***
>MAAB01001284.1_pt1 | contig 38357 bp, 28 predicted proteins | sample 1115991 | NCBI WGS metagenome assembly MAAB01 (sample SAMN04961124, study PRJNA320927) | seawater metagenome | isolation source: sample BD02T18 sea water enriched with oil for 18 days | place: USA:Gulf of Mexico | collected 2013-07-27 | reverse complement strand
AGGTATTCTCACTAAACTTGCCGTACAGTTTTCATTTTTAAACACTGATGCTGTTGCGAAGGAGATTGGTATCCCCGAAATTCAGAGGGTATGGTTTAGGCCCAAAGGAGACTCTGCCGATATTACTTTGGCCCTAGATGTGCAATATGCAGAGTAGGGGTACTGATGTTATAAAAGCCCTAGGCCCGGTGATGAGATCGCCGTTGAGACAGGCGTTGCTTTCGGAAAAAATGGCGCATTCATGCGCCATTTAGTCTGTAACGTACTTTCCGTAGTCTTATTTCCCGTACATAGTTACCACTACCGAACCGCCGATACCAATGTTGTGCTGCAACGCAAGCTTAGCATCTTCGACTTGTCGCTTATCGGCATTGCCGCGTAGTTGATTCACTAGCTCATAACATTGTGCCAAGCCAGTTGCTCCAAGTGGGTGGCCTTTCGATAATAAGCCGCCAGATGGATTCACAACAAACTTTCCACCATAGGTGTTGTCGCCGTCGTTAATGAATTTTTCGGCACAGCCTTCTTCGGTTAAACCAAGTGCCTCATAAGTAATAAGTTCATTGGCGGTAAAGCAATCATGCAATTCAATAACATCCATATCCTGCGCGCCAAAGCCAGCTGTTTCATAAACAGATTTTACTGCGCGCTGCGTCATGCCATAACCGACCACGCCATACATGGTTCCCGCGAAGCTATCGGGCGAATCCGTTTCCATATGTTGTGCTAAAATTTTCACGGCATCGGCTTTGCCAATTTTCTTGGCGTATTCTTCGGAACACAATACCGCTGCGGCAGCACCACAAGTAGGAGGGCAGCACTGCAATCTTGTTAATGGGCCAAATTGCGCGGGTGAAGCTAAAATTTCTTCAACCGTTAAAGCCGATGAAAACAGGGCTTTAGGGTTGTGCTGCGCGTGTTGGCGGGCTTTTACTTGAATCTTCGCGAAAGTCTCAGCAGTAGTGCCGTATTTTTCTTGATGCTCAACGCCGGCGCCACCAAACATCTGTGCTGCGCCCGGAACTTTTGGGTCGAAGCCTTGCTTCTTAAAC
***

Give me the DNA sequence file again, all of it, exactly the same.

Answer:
>MAAB01001284.1_pt1 | contig 38357 bp, 28 predicted proteins | sample 1115991 | NCBI WGS metagenome assembly MAAB01 (sample SAMN04961124, study PRJNA320927) | seawater metagenome | isolation source: sample BD02T18 sea water enriched with oil for 18 days | place: USA:Gulf of Mexico | collected 2013-07-27 | reverse complement strand
AGGTATTCTCACTAAACTTGCCGTACAGTTTTCATTTTTAAACACTGATGCTGTTGCGAAGGAGATTGGTATCCCCGAAATTCAGAGGGTATGGTTTAGGCCCAAAGGAGACTCTGCCGATATTACTTTGGCCCTAGATGTGCAATATGCAGAGTAGGGGTACTGATGTTATAAAAGCCCTAGGCCCGGTGATGAGATCGCCGTTGAGACAGGCGTTGCTTTCGGAAAAAATGGCGCATTCATGCGCCATTTAGTCTGTAACGTACTTTCCGTAGTCTTATTTCCCGTACATAGTTACCACTACCGAACCGCCGATACCAATGTTGTGCTGCAACGCAAGCTTAGCATCTTCGACTTGTCGCTTATCGGCATTGCCGCGTAGTTGATTCACTAGCTCATAACATTGTGCCAAGCCAGTTGCTCCAAGTGGGTGGCCTTTCGATAATAAGCCGCCAGATGGATTCACAACAAACTTTCCACCATAGGTGTTGTCGCCGTCGTTAATGAATTTTTCGGCACAGCCTTCTTCGGTTAAACCAAGTGCCTCATAAGTAATAAGTTCATTGGCGGTAAAGCAATCATGCAATTCAATAACATCCATATCCTGCGCGCCAAAGCCAGCTGTTTCATAAACAGATTTTACTGCGCGCTGCGTCATGCCATAACCGACCACGCCATACATGGTTCCCGCGAAGCTATCGGGCGAATCCGTTTCCATATGTTGTGCTAAAATTTTCACGGCATCGGCTTTGCCAATTTTCTTGGCGTATTCTTCGGAACACAATACCGCTGCGGCAGCACCACAAGTAGGAGGGCAGCACTGCAATCTTGTTAATGGGCCAAATTGCGCGGGTGAAGCTAAAATTTCTTCAACCGTTAAAGCCGATGAAAACAGGGCTTTAGGGTTGTGCTGCGCGTGTTGGCGGGCTTTTACTTGAATCTTCGCGAAAGTCTCAGCAGTAGTGCCGTATTTTTCTTGATGCTCAACGCCGGCGCCACCAAACATCTGTGCTGCGCCCGGAACTTTTGGGTCGAAGCCTTGCTTCTTAAAC